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Breastfeeding Cafe Carnival: Dispelling A Common Breastfeeding Myth

Welcome to The Breastfeeding Cafe Carnival!

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This post was written as part of the Breastfeeding Cafe’s Carnival. For more info on the Breastfeeding Cafe, go to www.breastfeedingcafe.wordpress.com. For more info on the Carnival or if you want to participate, contact Claire at clindstrom2 {at} gmail {dot} com. Today’s post is about breastfeeding myths and dispelling them. Please read the other blogs in today’s carnival listed below and check back for more posts July 22nd through August 4th!

 


 

I missed yesterday’s carnival, but the topic was online resources so I’d just shamelessly plug Breastfeeding Place anyhow. You know how I roll. 🙂 By the way, if you haven’t had a chance to go check out the new site for breastfeeding moms, you should. We’ve been working really hard to support and encourage all your hard work!

Today I am supposed to talk about dispelling myths. I have heard a lot in my journeys through childbirth and breastfeeding and I think the most misleading piece of information out there is that babies need to nurse 15-20 minutes on each side. It is so very often said and I think it’s time to bring new light to the subject! Don’t be fooled, mamas!

There are plenty of reasons that a mother might think the advice of 15-20 minutes on each side is an accurate portrayal of feedings for a breastfed baby. First of all, milk flows faster with the let down and women are often led to believe there is only one let down per breast per feeding. What that new mother may not realize is that her body will continue to make milk if the baby continues to demand milk. The tap is never dry in an actively breastfeeding relationship. I know it’s hard to believe, but if left alone on one breast a baby can get a second let down and sometimes even a third… and you never have to switch sides!

If you move the baby to the other breast too soon you could start an imbalance of foremilk and hindmilk. Foremilk is watery milk high in lactose and hindmilk is deliciously balanced fatty milk. Most people refer to hindmilk as the “dessert” for breastfed babies. Foremilk is always present at the beginning of a feeding, and the longer the feeding goes on the more hindmilk the baby gets. If you switch the baby from one breast to the other without letting baby get his or her just desserts, then an imbalance is created. Babies have a hard time digesting high volumes of lactose. This can make them uncomfortable and often you will see an increase in fussiness, gas, and green stools. If ignored long enough, weight gain can be an issue as well.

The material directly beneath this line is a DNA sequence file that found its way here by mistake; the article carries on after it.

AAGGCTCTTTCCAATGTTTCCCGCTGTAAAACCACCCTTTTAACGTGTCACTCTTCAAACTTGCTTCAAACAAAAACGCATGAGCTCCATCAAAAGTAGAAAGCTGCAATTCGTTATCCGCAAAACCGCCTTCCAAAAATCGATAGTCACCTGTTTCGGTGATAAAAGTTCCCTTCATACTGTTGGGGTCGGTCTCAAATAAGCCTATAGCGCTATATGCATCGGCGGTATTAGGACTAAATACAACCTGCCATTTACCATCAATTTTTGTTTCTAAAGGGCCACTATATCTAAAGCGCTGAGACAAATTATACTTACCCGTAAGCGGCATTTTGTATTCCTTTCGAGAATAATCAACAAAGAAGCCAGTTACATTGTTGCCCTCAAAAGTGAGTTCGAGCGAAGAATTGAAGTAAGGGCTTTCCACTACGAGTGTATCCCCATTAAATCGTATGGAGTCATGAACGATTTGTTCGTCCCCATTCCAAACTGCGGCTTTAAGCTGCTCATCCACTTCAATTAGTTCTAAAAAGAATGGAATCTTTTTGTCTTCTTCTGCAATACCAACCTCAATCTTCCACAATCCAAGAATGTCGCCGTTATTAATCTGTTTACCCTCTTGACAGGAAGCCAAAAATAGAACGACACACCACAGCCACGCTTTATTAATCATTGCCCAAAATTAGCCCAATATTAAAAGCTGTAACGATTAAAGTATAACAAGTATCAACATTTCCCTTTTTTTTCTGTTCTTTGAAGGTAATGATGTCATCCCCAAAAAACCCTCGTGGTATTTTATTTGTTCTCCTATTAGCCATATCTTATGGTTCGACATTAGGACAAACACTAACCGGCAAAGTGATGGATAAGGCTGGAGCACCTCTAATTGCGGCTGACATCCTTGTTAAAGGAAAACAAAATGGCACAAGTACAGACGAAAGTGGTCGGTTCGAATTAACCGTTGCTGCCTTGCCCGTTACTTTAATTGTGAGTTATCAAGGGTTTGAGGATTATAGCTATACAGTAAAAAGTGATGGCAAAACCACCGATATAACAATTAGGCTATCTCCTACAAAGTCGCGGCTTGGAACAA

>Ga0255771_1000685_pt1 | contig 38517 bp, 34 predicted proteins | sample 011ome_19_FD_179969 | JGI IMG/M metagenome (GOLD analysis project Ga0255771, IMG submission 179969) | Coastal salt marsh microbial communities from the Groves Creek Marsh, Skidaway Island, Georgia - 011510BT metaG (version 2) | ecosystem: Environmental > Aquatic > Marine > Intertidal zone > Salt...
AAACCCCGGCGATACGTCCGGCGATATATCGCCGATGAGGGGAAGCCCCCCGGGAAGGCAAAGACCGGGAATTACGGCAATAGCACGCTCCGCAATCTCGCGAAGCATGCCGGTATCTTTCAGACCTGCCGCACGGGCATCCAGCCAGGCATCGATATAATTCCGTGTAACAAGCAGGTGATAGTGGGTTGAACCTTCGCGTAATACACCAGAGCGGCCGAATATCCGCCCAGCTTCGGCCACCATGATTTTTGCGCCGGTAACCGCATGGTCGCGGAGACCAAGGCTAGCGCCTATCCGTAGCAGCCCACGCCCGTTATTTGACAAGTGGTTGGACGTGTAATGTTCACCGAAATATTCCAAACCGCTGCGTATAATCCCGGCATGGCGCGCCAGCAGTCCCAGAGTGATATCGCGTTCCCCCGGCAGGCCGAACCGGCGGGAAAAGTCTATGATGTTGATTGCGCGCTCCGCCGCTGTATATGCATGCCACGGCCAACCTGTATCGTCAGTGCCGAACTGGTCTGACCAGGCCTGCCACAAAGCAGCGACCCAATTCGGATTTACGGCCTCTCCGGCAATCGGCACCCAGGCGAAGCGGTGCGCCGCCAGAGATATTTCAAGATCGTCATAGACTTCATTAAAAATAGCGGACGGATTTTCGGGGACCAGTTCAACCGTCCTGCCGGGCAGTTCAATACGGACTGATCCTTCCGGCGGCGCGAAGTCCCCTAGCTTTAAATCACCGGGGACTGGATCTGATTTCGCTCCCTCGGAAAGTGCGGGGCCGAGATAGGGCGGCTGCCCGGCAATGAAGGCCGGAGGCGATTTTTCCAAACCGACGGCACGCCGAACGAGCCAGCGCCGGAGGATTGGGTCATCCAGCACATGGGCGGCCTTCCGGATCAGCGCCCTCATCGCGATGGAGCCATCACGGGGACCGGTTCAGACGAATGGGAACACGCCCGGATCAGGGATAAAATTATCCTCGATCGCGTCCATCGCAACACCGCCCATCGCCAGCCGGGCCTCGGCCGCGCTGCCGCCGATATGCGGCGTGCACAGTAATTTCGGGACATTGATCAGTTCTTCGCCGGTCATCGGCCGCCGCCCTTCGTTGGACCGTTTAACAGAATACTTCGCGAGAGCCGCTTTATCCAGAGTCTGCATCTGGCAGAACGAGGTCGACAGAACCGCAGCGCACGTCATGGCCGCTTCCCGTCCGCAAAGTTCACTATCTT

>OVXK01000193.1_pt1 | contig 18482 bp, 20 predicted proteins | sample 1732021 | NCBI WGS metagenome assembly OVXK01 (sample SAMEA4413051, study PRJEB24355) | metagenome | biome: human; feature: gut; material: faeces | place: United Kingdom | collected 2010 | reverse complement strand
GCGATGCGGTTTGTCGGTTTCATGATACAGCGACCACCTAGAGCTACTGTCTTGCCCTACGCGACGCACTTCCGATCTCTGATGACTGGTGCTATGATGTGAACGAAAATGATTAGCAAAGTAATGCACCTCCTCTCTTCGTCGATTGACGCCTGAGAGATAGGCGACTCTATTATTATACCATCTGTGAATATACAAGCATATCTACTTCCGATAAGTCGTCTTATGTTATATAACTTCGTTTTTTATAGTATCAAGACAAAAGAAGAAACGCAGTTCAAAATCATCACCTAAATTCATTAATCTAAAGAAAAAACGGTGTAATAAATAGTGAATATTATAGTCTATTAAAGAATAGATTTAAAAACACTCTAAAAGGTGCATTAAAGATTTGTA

The cure to a foremilk/hindmilk imbalance is something called block-feeding. In block-feeding the mom nurses on one side no matter what for a block of time (normally 2 hours). If your baby wants to eat 3 times during that two hour block, he or she will always get the same breast.

Of course foremilk/hindmilk imbalance isn’t always why the 15-20 minutes rule is invalid. Once you figure out that it’s nonsense you can just enjoy the relaxation of letting your baby drink until he or she is finished. I personally nurse from one breast for an entire feeding. I don’t switch sides unless it’s night time and Anders is fussy and demands faster milk flow ASAP. Then it’s just for soothing him, giving into his desires, however you want to put it.

Rest assured that you don’t have to time anything when it comes to breastfeeding. If a good latch and proper weight gain are established, then just let your baby eat!

Om nom nom!!!

 


 

Here are more post by the Breastfeeding Cafe Carnival participants! Check back because more will be added throughout the day.

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Comments

  1. HA ha YES! I remember being told I had to time feeds! I actually received some silly reminder bracelet for it. I tried to be that mom who tracks everything in and out and what time it happened. It lasted ONE day. I have the small chart taped into his baby book because I find it so amusing that I thought it was a good plan, as if you are not busy enough!

  2. I love this post! There are so many things I wish I’d known about breastfeeding before I had my little boy, and relaxing and just letting my son take the lead is one of the main ones!

  3. I definitely remember hearing a little rumor like this. Thanks for helping to clear it up!

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